Popups, Extra Week, Higher Costs; Tilly’s Quarter

Tilly’s sales for the quarter ended October 28th were down 3.9%, or $6 million, to $146.8 million from last year’s quarter.  However, the decline was due to “…the calendar shift impact of the 53rd week in fiscal 2017’s retail calendar, which caused a portion of the high sales volume back-to-school season to shift into the second quarter this year versus the third quarter last year, reducing last year’s comparable net sales base for the third quarter by approximately $14 million. This calendar shift impact was partially offset by higher comparable store sales and net sales from seven net new stores totaling approximately $8 million.”

Keep that $14 million in mind as you think about the quarter over quarter comparison.  That decline for the quarter was partly offset by seven new stores and higher comparable store sales (4.3%-  includes e-commerce) totaling $8 million.

Retail store sales, as reported, fell 6.2% from $133.8 to $125.6 million.  E-commerce sales rose 11.8% from $19.0 in last year’s quarter to $21.2 million in this year’s.  Average net sales per store fell from $606,000 to $556,000.

Tilly’s ended the quarter with 227 stores, including four RSQ branded pop-up stores in 33 states.  The regular stores average 7,500 square feet, and the “pop-ups” 2,700.  Pop-ups have come a long way from when they were literally a pop-up tent.  In fact, as long as we’re on the subject, go read this article about how pop-ups are being used.  Can I suggest you just sign up to get The Robin Report, where this article is from, for free?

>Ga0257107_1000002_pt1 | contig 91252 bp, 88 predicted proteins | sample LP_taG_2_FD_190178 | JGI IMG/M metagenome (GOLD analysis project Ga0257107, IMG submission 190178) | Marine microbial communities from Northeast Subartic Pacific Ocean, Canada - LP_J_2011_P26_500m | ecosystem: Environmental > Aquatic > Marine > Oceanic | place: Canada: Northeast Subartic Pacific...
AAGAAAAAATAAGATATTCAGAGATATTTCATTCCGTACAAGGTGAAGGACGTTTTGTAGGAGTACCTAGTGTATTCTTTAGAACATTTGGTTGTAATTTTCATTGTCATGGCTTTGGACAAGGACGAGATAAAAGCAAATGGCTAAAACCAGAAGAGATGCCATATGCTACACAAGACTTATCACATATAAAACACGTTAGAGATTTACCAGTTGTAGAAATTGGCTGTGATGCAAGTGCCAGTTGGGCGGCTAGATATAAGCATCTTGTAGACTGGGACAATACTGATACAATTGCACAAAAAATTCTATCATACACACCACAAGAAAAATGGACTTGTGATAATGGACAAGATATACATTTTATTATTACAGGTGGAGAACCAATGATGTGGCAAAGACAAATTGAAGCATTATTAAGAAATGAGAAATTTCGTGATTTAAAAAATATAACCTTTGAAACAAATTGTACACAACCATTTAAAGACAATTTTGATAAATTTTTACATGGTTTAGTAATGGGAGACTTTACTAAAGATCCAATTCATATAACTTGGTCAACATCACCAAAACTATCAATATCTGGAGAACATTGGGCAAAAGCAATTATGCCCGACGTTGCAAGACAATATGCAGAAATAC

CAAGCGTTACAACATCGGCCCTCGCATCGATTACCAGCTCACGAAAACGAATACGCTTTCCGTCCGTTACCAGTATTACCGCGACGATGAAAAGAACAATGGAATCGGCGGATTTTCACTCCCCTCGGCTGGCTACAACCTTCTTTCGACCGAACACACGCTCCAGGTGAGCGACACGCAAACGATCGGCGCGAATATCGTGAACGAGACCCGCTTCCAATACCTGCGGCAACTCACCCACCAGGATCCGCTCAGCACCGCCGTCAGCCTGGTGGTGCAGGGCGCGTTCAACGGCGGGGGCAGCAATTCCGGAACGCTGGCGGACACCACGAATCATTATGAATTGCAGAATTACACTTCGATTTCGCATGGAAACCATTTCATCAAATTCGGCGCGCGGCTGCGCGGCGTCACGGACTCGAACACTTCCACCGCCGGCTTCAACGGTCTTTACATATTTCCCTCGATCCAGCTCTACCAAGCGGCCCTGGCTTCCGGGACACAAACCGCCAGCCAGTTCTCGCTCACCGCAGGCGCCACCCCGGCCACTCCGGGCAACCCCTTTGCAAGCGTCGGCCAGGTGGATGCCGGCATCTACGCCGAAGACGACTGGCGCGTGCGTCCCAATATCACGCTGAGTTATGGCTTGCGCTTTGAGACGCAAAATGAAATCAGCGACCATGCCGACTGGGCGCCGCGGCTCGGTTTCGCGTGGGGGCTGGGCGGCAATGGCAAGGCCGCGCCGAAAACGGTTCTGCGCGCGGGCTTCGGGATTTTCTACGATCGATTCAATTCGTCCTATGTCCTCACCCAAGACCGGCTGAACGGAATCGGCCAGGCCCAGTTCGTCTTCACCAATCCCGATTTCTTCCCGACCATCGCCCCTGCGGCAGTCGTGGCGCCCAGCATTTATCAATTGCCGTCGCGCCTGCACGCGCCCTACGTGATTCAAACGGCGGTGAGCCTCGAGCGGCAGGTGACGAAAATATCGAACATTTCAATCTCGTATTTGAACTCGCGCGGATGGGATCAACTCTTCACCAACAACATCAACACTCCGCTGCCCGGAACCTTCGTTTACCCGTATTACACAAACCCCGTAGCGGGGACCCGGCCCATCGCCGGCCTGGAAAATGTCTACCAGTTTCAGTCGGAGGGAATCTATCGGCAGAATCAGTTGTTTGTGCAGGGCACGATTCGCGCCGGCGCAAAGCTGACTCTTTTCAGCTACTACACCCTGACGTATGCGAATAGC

Some years ago, I wrote an article wondering if the next large retailer would have 400 pop-up stores.  I was right about the importance of pop-ups, but wrong about how the trend would play out.  Like Yogi is supposed to have said, “It’s tough to make predictions.  Especially about the future.”

RSQ is Tilly’s private denim brand.  They open the pop-ups “…as a branding and marketing vehicle for our RSQ-brand and Tilly’s as a whole within key markets or properties where we’d like to have a full-size Tilly’s store.”  It’s both test marketing and brand building.  A very interesting way to evaluate expansion opportunities.

The gross profit margin fell to 29.7% from 32.8% in last year’s quarter.  1.9% of the decline was due to having fewer sales to spread some costs over.  “Product margins declined 120 basis points due to a combination of higher markdowns as a percentage of net sales, and a cumulative inventory adjustment of approximately $1.2 million which related to several prior periods.”

SG&A expense rose by $0.9 million, or 2.6%.  The biggest increase (1.1%) came from the “Increase in store payroll due to minimum wage increases and higher comparable store net sales.”

Income before tax fell by half, from $14.5 to $7.3 million.

The balance sheet remains strong, with $120 million in cash and no debt.

Talking about the future of retail, Tilly’s says what most retailers would say.